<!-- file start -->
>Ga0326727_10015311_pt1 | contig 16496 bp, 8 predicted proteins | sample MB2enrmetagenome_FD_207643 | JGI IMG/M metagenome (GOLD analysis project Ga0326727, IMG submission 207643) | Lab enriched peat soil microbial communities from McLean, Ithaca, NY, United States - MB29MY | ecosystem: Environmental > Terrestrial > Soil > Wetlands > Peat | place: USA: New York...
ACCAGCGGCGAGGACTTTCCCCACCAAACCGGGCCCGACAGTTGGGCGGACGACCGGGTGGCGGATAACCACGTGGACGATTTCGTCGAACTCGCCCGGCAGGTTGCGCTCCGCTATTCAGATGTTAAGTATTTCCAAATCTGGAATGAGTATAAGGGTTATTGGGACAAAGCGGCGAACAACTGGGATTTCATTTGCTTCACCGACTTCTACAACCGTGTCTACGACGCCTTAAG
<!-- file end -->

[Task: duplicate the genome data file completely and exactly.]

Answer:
>Ga0326727_10015311_pt1 | contig 16496 bp, 8 predicted proteins | sample MB2enrmetagenome_FD_207643 | JGI IMG/M metagenome (GOLD analysis project Ga0326727, IMG submission 207643) | Lab enriched peat soil microbial communities from McLean, Ithaca, NY, United States - MB29MY | ecosystem: Environmental > Terrestrial > Soil > Wetlands > Peat | place: USA: New York...
ACCAGCGGCGAGGACTTTCCCCACCAAACCGGGCCCGACAGTTGGGCGGACGACCGGGTGGCGGATAACCACGTGGACGATTTCGTCGAACTCGCCCGGCAGGTTGCGCTCCGCTATTCAGATGTTAAGTATTTCCAAATCTGGAATGAGTATAAGGGTTATTGGGACAAAGCGGCGAACAACTGGGATTTCATTTGCTTCACCGACTTCTACAACCGTGTCTACGACGCCTTAAG